Fair enough. No one put Zoom in that crossfire. Nonetheless, it’s still true that software makers must strike a delicate balance between user data protection and technological advancement. Without user data protection, any company’s reputation will be shot, and customers will leave in droves; yet without technological advancement, no company will attract new customers or keep meeting the needs of the ones it already has. So we need to examine these concerns—about Zoom and more broadly—to shed light on the nuanced provisions and safeguards that shape a platform's data usage and its AI initiatives.
An analyst’s take on Zoom
By pure coincidence, around 20 other industry analysts and I spent three days with Zoom’s senior leadership in Silicon Valley last week. During this closed-door event, which Zoom hosts every year to get unvarnished feedback from analysts, we got an in-depth look into Zoom's operations, from finance to product and marketing, acquisitions, AI and beyond. Much of what we learned was under NDA, but I came away with not only a positive outlook on Zoom's future, but also a deeper respect for its leadership team and an admiration for its culture and ethos.
It’s worth noting that we had full access to the execs the whole time, without any PR people on their side trying to control the narrative. I can tell you from experience that this kind of unfettered access is rare.
You should also know that analysts are a tough crowd. When we have this kind of private access to top executives and non-public company information, we ask the toughest questions—the awkward questions—and we poke holes in the answers. I compared notes with Patrick Moorhead, CEO and principal analyst of Moor Insights & Strategy, who’s covered Zoom for years and attended many gatherings like this one. He and I couldn’t think of one analyst knowledgeable about Zoom’s leadership and operations whose opinion has soured on the company because of the furor about the TOS.
Still, we were intent on finding out more, so Moorhead and I requested a meeting with key members of Zoom's C-suite to get a better understanding of what was going on with the TOS. We had that meeting mid-week, yet before we could even finish this analysis, our insights were supplemented by a startlingly vulnerable LinkedIn post by Zoom CEO Eric Yuan. In that post, he said Zoom would never train AI models with customers' content without explicit consent. He pledged that Zoom would not train its AI models using customer "audio, video, chat, screen sharing, attachments and other communications like poll results, whiteboard and reactions."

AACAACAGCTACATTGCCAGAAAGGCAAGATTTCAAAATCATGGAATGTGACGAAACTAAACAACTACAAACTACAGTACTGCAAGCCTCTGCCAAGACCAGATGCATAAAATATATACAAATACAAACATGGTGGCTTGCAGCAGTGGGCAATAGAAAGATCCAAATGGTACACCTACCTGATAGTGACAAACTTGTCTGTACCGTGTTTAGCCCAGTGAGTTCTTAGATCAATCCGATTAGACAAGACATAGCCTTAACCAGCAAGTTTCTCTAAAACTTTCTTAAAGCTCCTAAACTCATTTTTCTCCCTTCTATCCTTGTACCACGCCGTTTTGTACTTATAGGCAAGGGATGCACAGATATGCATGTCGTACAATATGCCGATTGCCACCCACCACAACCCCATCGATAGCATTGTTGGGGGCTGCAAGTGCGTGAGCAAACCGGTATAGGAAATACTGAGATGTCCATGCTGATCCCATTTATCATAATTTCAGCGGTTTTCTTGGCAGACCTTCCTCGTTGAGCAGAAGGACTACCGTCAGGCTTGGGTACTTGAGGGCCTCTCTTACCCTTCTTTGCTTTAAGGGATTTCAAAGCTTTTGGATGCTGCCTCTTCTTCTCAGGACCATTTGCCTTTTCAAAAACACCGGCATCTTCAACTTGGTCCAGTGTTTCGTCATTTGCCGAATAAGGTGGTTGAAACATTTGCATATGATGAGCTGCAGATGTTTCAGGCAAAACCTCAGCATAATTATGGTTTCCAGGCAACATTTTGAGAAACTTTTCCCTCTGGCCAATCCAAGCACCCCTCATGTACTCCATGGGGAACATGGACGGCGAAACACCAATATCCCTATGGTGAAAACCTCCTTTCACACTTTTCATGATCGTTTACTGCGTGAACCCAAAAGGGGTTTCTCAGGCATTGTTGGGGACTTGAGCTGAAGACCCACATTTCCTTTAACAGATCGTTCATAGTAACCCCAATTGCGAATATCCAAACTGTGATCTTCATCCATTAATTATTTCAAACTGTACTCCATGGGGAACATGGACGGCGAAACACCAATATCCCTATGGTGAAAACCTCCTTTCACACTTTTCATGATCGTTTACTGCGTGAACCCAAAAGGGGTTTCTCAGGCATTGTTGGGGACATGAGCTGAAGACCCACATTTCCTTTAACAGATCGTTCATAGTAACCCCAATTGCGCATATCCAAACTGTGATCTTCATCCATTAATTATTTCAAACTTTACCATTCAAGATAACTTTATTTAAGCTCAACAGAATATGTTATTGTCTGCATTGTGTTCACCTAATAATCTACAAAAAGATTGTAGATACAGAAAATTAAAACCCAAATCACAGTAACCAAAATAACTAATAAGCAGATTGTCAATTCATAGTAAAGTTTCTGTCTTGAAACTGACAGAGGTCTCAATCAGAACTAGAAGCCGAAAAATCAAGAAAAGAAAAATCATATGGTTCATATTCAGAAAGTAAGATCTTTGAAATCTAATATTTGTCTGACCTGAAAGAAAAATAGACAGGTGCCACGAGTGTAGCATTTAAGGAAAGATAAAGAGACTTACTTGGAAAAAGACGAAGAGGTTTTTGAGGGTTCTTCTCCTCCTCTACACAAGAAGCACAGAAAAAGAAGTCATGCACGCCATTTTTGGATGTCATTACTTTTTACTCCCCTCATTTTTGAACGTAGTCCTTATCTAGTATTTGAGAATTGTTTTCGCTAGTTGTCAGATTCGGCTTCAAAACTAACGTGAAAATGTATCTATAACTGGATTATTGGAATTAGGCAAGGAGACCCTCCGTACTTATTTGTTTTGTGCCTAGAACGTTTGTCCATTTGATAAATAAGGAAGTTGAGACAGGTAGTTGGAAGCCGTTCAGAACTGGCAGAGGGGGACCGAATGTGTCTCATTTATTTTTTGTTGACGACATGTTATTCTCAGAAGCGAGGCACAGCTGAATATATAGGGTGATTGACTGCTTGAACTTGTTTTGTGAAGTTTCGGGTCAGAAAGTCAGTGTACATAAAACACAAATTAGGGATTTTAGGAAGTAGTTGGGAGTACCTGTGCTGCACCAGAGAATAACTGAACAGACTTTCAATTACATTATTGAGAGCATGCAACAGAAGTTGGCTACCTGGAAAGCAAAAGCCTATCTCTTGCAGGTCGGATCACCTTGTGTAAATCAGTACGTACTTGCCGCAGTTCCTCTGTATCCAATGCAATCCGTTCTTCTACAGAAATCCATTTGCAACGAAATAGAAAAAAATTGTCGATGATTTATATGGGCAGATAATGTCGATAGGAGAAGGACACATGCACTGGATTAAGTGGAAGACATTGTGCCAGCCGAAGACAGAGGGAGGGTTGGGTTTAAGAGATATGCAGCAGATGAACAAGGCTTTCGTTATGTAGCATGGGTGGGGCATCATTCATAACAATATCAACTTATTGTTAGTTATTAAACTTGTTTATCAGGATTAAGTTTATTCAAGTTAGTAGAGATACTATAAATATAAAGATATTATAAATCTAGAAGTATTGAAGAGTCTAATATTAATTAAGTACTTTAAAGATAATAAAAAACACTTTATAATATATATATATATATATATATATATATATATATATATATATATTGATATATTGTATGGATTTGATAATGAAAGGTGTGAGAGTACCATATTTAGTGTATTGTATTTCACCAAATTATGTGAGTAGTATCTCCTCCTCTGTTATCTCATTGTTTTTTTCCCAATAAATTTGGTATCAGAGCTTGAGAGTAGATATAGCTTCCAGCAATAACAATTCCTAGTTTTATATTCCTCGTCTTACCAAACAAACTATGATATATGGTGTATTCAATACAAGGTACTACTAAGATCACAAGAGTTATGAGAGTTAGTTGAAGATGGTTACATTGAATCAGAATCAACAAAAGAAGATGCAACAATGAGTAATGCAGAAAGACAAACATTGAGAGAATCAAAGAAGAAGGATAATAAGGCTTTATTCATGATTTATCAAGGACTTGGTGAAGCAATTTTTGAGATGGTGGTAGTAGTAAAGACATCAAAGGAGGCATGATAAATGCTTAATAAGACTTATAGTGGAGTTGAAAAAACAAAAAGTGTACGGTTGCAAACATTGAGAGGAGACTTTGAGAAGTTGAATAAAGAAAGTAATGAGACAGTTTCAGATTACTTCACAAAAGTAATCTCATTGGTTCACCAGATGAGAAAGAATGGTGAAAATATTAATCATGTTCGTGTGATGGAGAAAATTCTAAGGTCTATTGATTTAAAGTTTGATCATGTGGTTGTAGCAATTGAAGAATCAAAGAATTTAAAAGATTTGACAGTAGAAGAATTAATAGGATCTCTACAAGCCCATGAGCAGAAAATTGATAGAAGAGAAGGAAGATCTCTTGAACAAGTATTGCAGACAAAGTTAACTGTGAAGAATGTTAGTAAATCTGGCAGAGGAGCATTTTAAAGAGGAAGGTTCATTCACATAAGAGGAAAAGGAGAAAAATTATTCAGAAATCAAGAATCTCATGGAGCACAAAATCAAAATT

What happened with Zoom's terms of service change?
In March 2023, Zoom updated its TOS “to be more transparent about how we use and who owns the various forms of content across our platform.” Remembering that Zoom is under FTC mandates for security disclosures, this kind of candor makes sense. Where the company went wrong was in making this change quietly and with a lack of clear delineation of how Zoom would use data to train AI.
In our discussions with Zoom this week, the company took full ownership of that lack of communication. I don’t believe that the company was trying to hide anything or get anything past users. In fact, many of the provisions in the TOS don’t currently affect the vast majority of Zoom's customers. In being so proactive, the company inadvertently got too far ahead of itself, which caused unnecessary alarm among many customers who weren’t ever affected by the issue of AI training data.
Once the (understandable) panic began, Zoom released an updated version of its TOS, along with a blog post explaining the changes from the company's chief product officer, Smita Hashim. Hashim clarified that Zoom is authorized to use customer content to develop value-added services, but that customers always retain ownership and control over their content. She also emphasized the wording added to the TOS: “Notwithstanding the above, Zoom will not use audio, video or chat Customer Content to train our artificial intelligence models without your consent.”
The day after Zoom released its blog post explaining the TOS changes, Yuan addressed the communication failure and the company’s plans for training AI more directly and soberly. The CEO took responsibility in his LinkedIn mea culpa, saying the company had an internal process failure. The post on his personal page addressed users’ concerns, similar to Zoom’s official blog post, but Yuan emphasized the promise not to train AI with customer data with a bold statement. He wrote, “It is my fundamental belief that any company that leverages customer content to train its AI without customer consent will be out of business overnight.”
By the end of the week, Zoom cemented Yuan’s commitment not to use customer data to train AI and issued a revised TOS, effective August 11, 2023. Hashim’s blog post was also updated with an editor’s note reiterating Zoom’s AI policy. What’s more, the company made immediate changes to the product.
Will this satisfy everyone who believes that Zoom steals their information and can’t be trusted? Maybe not. Yet with all of this in mind, let’s take a clear-eyed look at the different aspects of how Zoom uses data.